Selecting new home health, hospice and private duty software can be both a daunting task and a significant investment in time. Choosing a homecare software package that is right for your agency requires focus, coordination, and diligence. Asking specific questions will help you make an informed decision, which will ultimately help to support your agency in this tumultuous sea of healthcare reform, regulatory changes, and competitiveness.
Be sure to ask, at minimum, these five questions to software providers. Ask open-ended questions, and seek out the answers in the narrative response. Anyone can answer “yes” to a question such as “Do you have phone support?”
Five Questions:Can you describe any installation or setup fees associated with your product?
Many software vendors supply attractive pricing on an OPEX (Operating Expense) spending model, but neglect to inform you of all the “nickel and dime” fees. These add up quickly, and can quickly sour a deal if exposed. Be certain to listen for any of the following, and detail the costs associated: implementation costs, training fees, expense policies, “turn up” fees, interface costs, software upgrade costs, maintenance, or licensing fees.
Can you explain your support model?
The quality of support for a given product can make or break a relationship. Listen for SLA (Service Level Agreement) minimums, average time to resolution, time to response, etc. It’s also important to know if there are various levels of support, e.g., basic support is included, but if you want turnaround quicker than 24 hours, you must pay for another tier of support. If you want to put the service to the test, have them call the support line with you on the phone. See how quickly they answer (or if you go on hold for 15 minutes), and what is said when answered. This will give you an idea of what’s behind the company’s support offering.
Which devices are compatible with your software?
Be sure to inquire as to any proprietary hardware, OS (Operating System) requirements, minimum processor type, memory, and screen size to help you budget for hardware to run the software. The difference in endpoints can range from $400 each, up to $3000, and can have a severe impact on your device budget. Also, for larger agencies, MDM (Mobile Device Management) solutions are important. When a security patch comes out for a piece of hardware, or a new software application needs to be loaded on 100, 500, or 1000 individual devices, this can put a strain on your IT operations. Be certain that the solution supports a MDM strategy to help with your bottom-line costs. If possible, get your hands on a demo unit and hand it to a clinician for a test run.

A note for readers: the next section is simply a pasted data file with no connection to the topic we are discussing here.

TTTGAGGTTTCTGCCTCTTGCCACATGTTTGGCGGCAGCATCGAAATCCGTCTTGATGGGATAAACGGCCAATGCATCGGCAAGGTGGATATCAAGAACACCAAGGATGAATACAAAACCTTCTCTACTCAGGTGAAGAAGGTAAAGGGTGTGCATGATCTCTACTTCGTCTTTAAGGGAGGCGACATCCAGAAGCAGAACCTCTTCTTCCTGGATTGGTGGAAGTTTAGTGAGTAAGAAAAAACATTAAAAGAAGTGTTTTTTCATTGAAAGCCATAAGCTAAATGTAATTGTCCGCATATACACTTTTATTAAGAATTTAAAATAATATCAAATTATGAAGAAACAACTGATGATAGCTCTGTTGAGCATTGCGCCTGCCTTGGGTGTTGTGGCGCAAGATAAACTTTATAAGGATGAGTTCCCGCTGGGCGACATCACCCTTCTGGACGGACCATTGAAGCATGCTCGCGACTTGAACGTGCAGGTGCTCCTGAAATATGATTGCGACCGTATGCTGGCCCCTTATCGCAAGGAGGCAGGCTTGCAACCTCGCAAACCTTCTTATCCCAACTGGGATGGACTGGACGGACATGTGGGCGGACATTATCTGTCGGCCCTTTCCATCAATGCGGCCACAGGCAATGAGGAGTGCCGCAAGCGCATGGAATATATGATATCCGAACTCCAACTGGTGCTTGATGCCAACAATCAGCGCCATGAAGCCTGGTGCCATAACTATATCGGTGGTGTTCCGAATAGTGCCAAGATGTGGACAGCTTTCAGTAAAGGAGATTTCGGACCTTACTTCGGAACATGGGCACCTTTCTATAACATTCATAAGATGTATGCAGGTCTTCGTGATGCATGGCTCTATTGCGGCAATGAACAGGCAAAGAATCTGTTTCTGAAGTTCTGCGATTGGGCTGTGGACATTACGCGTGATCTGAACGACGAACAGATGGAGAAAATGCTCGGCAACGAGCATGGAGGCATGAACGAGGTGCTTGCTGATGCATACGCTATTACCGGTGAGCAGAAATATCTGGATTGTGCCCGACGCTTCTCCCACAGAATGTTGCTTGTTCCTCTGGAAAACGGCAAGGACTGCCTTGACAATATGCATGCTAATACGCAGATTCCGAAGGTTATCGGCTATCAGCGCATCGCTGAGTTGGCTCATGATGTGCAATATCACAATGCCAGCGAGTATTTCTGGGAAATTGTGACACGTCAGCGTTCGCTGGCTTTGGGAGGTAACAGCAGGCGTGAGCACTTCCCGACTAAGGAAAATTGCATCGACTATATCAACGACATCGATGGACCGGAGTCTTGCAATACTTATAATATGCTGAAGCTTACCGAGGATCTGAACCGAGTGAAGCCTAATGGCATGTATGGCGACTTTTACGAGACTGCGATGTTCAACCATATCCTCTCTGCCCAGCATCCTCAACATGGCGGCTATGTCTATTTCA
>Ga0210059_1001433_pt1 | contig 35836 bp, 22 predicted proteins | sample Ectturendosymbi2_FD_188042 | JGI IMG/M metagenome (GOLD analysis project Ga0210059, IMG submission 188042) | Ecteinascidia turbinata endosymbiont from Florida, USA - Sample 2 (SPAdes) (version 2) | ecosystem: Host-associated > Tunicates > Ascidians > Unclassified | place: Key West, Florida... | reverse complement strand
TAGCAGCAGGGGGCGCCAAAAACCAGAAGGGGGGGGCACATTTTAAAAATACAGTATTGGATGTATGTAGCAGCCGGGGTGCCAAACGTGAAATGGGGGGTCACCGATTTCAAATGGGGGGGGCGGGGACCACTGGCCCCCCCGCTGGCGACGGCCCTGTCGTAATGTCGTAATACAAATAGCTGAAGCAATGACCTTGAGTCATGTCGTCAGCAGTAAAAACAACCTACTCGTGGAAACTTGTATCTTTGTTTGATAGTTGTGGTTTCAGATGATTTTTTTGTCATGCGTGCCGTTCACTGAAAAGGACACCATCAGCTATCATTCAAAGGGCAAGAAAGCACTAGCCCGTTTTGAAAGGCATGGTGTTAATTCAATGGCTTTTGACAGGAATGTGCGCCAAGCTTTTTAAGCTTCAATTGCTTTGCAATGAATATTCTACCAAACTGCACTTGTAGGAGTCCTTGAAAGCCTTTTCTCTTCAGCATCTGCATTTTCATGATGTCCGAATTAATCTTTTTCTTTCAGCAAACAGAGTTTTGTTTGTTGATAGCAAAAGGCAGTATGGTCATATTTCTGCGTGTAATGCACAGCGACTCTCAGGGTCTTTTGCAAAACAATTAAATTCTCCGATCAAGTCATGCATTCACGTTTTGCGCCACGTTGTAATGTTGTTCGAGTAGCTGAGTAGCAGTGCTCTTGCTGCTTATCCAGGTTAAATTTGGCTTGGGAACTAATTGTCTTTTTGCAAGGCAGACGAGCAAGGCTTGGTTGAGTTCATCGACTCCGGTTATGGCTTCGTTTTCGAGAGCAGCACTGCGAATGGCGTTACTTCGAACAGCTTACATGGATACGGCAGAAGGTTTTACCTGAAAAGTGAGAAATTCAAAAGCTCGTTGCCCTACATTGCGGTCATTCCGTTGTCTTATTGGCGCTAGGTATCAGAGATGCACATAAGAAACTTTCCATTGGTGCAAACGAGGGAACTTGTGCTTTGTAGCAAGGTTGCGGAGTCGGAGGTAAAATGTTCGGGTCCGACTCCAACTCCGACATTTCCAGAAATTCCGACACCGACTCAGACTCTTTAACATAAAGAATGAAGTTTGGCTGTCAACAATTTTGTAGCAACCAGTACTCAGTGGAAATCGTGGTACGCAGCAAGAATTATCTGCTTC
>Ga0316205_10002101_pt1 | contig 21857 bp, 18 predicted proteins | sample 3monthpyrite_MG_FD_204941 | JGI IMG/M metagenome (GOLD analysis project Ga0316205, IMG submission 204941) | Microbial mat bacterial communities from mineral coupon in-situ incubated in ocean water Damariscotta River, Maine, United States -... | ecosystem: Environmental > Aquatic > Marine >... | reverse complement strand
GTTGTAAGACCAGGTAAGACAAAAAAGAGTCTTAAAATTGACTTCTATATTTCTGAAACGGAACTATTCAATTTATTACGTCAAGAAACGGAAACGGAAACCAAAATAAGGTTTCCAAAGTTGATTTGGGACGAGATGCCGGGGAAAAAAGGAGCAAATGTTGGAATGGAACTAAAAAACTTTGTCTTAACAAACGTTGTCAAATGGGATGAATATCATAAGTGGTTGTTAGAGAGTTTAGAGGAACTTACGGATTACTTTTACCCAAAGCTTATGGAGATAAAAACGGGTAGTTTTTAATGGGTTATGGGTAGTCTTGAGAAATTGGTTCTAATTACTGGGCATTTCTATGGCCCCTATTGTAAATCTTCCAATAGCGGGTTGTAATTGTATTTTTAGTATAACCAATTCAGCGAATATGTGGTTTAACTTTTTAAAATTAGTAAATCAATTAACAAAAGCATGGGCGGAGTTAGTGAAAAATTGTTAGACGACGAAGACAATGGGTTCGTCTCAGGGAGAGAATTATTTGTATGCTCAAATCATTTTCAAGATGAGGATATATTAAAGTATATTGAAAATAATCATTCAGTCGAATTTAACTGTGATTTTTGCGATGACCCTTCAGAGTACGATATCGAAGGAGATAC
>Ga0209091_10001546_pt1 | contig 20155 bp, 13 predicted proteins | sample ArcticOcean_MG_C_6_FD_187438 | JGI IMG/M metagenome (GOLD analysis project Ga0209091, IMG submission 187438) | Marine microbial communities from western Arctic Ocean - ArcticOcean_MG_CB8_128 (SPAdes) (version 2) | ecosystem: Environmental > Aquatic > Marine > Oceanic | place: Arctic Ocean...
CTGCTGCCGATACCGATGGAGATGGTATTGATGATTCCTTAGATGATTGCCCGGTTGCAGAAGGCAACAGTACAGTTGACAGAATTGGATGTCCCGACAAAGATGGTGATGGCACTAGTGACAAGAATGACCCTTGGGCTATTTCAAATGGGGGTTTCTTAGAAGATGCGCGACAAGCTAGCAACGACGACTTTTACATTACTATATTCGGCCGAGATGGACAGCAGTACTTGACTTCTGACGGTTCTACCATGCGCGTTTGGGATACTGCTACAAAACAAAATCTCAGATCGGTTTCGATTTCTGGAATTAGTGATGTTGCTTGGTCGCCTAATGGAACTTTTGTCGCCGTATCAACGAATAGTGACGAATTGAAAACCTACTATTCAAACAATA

Can you supply documentation for uptime for the past 12 months?
Anyone can talk about 99.99% uptime (or “four nines” as it’s known in the industry), but few can document it. Vendors who care about monitoring and keeping SLAs will be tracking and documenting it with a reputable tool/company. These tools can generate a certified report of outages and uptime, and is a good show of faith as a vendor selling a crucial line-of-business service.
Can I speak directly with your customers?
Not that anyone would want to call every single customer on the list, but the mere question should prompt a response worth listening to. Let’s face it - vendors are going to offer up the customers who will provide a favorable review of the software. If you want to see how confident a vendor is in their ability to provide a quality service, ask them if you can speak with someone who went live on the software in the past 3 months. Typically this will give you a very clear and accurate picture of how the implementation, education, adoption, and follow up processes went. If they squirm, you might want to think twice about pursuing talks with the vendor.
Once you get past the selection process, you’ll need an internal “champion” who will help to partner with the software vendor’s implementation group to make the rollout successful. Industry-wide studies show that productivity rates will drop with the adoption of new software, regardless of how “shiny” the software is. Learning something new is always challenging, so be prepared for resistance, hurdles, and productivity hits - but don’t give up! Choosing the right vendor for your agency should be a decision that results in helping you to stay competitive, maintain compliance, and provide quality patient-centric care.
Stay tuned for a follow-up to this article, titled “Narrowing the Field (A Guide to Identifying a Short List of Home Care Software Vendors).” This will help you to narrow down the list of vendors from virtually dozens to a manageable few.